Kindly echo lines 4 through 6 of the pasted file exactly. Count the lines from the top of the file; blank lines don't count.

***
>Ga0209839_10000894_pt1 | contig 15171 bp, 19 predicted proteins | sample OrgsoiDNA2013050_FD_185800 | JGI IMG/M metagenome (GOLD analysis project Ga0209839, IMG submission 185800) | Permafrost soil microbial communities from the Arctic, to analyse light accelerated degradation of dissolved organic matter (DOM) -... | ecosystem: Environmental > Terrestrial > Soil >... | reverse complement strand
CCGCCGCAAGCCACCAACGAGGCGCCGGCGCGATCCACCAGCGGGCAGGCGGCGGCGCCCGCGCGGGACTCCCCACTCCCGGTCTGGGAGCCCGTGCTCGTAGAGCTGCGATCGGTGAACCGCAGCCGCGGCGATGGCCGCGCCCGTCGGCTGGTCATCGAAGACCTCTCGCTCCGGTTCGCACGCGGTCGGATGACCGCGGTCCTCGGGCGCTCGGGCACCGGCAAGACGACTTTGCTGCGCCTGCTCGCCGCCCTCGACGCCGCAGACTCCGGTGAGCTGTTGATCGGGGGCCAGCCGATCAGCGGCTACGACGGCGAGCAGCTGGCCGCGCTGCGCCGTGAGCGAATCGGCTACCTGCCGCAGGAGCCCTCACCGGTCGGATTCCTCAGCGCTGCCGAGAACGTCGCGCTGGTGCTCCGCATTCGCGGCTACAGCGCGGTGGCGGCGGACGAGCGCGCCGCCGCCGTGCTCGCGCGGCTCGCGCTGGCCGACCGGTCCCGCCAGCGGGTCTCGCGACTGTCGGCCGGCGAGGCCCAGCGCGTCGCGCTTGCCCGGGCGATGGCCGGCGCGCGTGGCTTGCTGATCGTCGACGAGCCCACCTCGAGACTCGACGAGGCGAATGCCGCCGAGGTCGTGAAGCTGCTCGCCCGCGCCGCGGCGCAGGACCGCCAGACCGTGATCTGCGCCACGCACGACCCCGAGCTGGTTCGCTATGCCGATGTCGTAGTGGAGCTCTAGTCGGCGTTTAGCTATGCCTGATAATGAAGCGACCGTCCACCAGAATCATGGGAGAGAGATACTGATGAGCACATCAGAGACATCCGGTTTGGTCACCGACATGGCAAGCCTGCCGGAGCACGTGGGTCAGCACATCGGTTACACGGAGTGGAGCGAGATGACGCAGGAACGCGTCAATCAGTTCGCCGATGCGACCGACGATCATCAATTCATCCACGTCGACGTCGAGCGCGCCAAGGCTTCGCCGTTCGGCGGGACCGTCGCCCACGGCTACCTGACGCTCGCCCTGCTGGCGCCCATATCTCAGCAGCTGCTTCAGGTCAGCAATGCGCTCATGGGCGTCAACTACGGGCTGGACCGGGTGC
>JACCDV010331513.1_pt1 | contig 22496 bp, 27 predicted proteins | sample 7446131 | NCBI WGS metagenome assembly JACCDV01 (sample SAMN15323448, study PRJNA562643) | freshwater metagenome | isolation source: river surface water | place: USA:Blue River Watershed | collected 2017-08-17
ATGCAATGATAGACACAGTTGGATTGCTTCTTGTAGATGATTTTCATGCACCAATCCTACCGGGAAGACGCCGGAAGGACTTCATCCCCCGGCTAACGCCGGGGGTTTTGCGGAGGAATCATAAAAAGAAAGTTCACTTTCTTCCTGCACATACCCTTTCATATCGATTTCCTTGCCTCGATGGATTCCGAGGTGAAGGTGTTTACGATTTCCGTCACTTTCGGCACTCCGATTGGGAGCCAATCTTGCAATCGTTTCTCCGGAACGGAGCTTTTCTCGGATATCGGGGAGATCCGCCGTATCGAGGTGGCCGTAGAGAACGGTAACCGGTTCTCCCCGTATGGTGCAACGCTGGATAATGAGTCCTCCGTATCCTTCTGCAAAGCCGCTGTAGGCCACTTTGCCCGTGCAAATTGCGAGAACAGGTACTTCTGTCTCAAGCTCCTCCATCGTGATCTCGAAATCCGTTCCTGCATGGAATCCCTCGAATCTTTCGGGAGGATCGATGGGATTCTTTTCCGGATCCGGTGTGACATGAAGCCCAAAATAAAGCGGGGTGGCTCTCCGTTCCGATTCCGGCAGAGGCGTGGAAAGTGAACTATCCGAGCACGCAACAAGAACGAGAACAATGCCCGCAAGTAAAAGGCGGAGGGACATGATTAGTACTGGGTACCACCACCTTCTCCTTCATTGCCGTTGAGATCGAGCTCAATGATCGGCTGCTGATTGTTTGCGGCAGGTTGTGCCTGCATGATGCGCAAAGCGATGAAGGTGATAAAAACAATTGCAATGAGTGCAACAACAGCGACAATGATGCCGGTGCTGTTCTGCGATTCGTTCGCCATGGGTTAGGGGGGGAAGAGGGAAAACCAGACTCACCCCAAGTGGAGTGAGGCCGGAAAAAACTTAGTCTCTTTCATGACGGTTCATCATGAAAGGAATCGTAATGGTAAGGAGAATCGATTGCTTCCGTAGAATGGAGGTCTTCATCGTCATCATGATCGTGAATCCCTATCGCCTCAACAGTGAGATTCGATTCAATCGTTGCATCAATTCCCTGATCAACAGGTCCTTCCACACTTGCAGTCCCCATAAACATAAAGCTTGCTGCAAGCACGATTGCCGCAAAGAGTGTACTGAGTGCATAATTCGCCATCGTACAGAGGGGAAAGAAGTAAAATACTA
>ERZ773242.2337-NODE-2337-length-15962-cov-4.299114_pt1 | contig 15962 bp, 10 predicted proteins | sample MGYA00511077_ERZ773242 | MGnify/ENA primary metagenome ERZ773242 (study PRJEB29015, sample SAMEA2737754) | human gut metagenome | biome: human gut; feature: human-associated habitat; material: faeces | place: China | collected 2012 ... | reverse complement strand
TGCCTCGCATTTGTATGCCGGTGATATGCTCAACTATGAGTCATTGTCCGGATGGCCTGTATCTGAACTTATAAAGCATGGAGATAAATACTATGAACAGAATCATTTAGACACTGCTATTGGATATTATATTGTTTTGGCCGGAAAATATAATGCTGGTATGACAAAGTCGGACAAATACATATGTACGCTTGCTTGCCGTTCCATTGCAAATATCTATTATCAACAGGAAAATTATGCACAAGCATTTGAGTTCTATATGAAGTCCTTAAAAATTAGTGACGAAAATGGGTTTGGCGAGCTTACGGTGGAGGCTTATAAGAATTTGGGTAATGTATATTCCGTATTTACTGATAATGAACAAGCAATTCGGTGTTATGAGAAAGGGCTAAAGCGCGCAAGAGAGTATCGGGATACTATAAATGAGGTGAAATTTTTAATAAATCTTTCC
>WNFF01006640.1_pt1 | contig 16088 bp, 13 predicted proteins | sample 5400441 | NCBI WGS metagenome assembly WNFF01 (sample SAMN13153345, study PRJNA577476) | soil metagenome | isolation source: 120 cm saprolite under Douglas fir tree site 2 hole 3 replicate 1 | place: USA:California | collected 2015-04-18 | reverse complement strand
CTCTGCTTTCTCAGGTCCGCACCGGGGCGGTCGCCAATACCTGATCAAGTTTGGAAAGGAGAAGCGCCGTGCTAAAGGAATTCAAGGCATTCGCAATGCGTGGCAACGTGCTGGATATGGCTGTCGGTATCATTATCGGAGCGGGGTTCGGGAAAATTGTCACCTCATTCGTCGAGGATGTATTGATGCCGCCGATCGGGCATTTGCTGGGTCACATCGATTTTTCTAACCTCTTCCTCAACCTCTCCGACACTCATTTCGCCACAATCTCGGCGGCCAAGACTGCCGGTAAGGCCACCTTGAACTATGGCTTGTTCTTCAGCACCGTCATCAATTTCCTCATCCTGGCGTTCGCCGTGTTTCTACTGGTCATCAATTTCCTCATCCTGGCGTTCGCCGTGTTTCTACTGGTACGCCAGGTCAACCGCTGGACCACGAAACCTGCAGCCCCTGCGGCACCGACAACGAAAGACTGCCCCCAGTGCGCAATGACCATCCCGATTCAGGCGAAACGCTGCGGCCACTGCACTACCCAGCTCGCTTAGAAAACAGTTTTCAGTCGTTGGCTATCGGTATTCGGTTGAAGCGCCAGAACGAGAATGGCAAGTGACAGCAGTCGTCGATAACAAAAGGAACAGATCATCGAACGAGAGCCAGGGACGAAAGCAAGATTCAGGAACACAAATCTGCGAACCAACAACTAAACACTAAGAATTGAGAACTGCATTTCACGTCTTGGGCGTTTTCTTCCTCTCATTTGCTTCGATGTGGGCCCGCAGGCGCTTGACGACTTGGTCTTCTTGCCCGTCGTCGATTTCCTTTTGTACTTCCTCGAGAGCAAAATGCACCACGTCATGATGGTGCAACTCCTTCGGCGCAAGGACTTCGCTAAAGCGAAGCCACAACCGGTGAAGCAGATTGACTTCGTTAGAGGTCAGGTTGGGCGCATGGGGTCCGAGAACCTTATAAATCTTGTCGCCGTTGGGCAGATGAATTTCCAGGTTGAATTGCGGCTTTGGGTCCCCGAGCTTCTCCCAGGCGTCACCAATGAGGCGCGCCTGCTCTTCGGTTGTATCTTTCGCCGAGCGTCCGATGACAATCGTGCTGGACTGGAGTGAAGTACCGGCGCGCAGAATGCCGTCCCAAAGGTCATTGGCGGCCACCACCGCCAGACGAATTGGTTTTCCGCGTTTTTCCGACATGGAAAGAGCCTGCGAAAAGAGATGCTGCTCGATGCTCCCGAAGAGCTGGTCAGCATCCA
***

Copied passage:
ATGCAATGATAGACACAGTTGGATTGCTTCTTGTAGATGATTTTCATGCACCAATCCTACCGGGAAGACGCCGGAAGGACTTCATCCCCCGGCTAACGCCGGGGGTTTTGCGGAGGAATCATAAAAAGAAAGTTCACTTTCTTCCTGCACATACCCTTTCATATCGATTTCCTTGCCTCGATGGATTCCGAGGTGAAGGTGTTTACGATTTCCGTCACTTTCGGCACTCCGATTGGGAGCCAATCTTGCAATCGTTTCTCCGGAACGGAGCTTTTCTCGGATATCGGGGAGATCCGCCGTATCGAGGTGGCCGTAGAGAACGGTAACCGGTTCTCCCCGTATGGTGCAACGCTGGATAATGAGTCCTCCGTATCCTTCTGCAAAGCCGCTGTAGGCCACTTTGCCCGTGCAAATTGCGAGAACAGGTACTTCTGTCTCAAGCTCCTCCATCGTGATCTCGAAATCCGTTCCTGCATGGAATCCCTCGAATCTTTCGGGAGGATCGATGGGATTCTTTTCCGGATCCGGTGTGACATGAAGCCCAAAATAAAGCGGGGTGGCTCTCCGTTCCGATTCCGGCAGAGGCGTGGAAAGTGAACTATCCGAGCACGCAACAAGAACGAGAACAATGCCCGCAAGTAAAAGGCGGAGGGACATGATTAGTACTGGGTACCACCACCTTCTCCTTCATTGCCGTTGAGATCGAGCTCAATGATCGGCTGCTGATTGTTTGCGGCAGGTTGTGCCTGCATGATGCGCAAAGCGATGAAGGTGATAAAAACAATTGCAATGAGTGCAACAACAGCGACAATGATGCCGGTGCTGTTCTGCGATTCGTTCGCCATGGGTTAGGGGGGGAAGAGGGAAAACCAGACTCACCCCAAGTGGAGTGAGGCCGGAAAAAACTTAGTCTCTTTCATGACGGTTCATCATGAAAGGAATCGTAATGGTAAGGAGAATCGATTGCTTCCGTAGAATGGAGGTCTTCATCGTCATCATGATCGTGAATCCCTATCGCCTCAACAGTGAGATTCGATTCAATCGTTGCATCAATTCCCTGATCAACAGGTCCTTCCACACTTGCAGTCCCCATAAACATAAAGCTTGCTGCAAGCACGATTGCCGCAAAGAGTGTACTGAGTGCATAATTCGCCATCGTACAGAGGGGAAAGAAGTAAAATACTA
>ERZ773242.2337-NODE-2337-length-15962-cov-4.299114_pt1 | contig 15962 bp, 10 predicted proteins | sample MGYA00511077_ERZ773242 | MGnify/ENA primary metagenome ERZ773242 (study PRJEB29015, sample SAMEA2737754) | human gut metagenome | biome: human gut; feature: human-associated habitat; material: faeces | place: China | collected 2012 ... | reverse complement strand
TGCCTCGCATTTGTATGCCGGTGATATGCTCAACTATGAGTCATTGTCCGGATGGCCTGTATCTGAACTTATAAAGCATGGAGATAAATACTATGAACAGAATCATTTAGACACTGCTATTGGATATTATATTGTTTTGGCCGGAAAATATAATGCTGGTATGACAAAGTCGGACAAATACATATGTACGCTTGCTTGCCGTTCCATTGCAAATATCTATTATCAACAGGAAAATTATGCACAAGCATTTGAGTTCTATATGAAGTCCTTAAAAATTAGTGACGAAAATGGGTTTGGCGAGCTTACGGTGGAGGCTTATAAGAATTTGGGTAATGTATATTCCGTATTTACTGATAATGAACAAGCAATTCGGTGTTATGAGAAAGGGCTAAAGCGCGCAAGAGAGTATCGGGATACTATAAATGAGGTGAAATTTTTAATAAATCTTTCC